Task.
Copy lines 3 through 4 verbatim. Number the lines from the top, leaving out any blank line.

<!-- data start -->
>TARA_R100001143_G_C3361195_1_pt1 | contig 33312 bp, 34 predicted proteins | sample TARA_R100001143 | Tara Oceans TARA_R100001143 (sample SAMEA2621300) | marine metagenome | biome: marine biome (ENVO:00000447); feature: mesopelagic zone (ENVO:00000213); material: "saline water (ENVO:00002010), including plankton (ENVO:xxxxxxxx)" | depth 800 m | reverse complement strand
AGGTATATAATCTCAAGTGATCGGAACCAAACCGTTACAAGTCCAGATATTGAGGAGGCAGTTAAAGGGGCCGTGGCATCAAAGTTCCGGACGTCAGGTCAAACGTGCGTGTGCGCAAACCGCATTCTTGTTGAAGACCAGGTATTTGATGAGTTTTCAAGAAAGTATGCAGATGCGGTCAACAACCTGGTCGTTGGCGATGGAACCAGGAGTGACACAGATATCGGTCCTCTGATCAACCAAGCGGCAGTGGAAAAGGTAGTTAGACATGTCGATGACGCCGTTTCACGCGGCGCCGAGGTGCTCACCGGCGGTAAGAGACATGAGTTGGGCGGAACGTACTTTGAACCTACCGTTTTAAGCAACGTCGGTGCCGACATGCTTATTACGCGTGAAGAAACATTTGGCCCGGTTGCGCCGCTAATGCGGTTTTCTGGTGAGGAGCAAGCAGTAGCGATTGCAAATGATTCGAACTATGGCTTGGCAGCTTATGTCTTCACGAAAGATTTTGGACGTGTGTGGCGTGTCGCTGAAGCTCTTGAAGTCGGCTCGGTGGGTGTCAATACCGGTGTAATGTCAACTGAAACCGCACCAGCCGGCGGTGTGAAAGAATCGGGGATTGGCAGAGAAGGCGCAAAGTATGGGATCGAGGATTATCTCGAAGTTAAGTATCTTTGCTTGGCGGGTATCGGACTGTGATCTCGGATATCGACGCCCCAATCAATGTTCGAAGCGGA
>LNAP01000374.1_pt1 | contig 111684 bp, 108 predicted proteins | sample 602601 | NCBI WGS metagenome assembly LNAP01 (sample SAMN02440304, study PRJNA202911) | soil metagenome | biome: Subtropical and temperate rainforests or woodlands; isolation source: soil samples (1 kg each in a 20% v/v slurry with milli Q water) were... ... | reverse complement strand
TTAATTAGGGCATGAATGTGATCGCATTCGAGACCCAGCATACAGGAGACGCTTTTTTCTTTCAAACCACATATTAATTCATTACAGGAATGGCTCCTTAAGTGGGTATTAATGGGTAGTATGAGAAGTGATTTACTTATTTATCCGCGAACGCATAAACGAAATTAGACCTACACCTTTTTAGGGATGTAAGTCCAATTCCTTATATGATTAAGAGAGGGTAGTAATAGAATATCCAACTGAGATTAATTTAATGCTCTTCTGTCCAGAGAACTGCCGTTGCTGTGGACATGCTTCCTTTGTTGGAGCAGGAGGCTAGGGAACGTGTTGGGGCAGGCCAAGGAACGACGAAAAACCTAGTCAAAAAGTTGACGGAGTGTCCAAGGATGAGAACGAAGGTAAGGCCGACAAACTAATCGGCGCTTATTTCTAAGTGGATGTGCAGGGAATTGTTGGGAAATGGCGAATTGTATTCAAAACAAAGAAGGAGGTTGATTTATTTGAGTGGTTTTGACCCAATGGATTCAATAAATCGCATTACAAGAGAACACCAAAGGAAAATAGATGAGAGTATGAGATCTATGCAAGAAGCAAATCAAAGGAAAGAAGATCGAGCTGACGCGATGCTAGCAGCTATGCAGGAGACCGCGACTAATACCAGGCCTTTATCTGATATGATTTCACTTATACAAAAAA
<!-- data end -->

>LNAP01000374.1_pt1 | contig 111684 bp, 108 predicted proteins | sample 602601 | NCBI WGS metagenome assembly LNAP01 (sample SAMN02440304, study PRJNA202911) | soil metagenome | biome: Subtropical and temperate rainforests or woodlands; isolation source: soil samples (1 kg each in a 20% v/v slurry with milli Q water) were... ... | reverse complement strand
TTAATTAGGGCATGAATGTGATCGCATTCGAGACCCAGCATACAGGAGACGCTTTTTTCTTTCAAACCACATATTAATTCATTACAGGAATGGCTCCTTAAGTGGGTATTAATGGGTAGTATGAGAAGTGATTTACTTATTTATCCGCGAACGCATAAACGAAATTAGACCTACACCTTTTTAGGGATGTAAGTCCAATTCCTTATATGATTAAGAGAGGGTAGTAATAGAATATCCAACTGAGATTAATTTAATGCTCTTCTGTCCAGAGAACTGCCGTTGCTGTGGACATGCTTCCTTTGTTGGAGCAGGAGGCTAGGGAACGTGTTGGGGCAGGCCAAGGAACGACGAAAAACCTAGTCAAAAAGTTGACGGAGTGTCCAAGGATGAGAACGAAGGTAAGGCCGACAAACTAATCGGCGCTTATTTCTAAGTGGATGTGCAGGGAATTGTTGGGAAATGGCGAATTGTATTCAAAACAAAGAAGGAGGTTGATTTATTTGAGTGGTTTTGACCCAATGGATTCAATAAATCGCATTACAAGAGAACACCAAAGGAAAATAGATGAGAGTATGAGATCTATGCAAGAAGCAAATCAAAGGAAAGAAGATCGAGCTGACGCGATGCTAGCAGCTATGCAGGAGACCGCGACTAATACCAGGCCTTTATCTGATATGATTTCACTTATACAAAAAA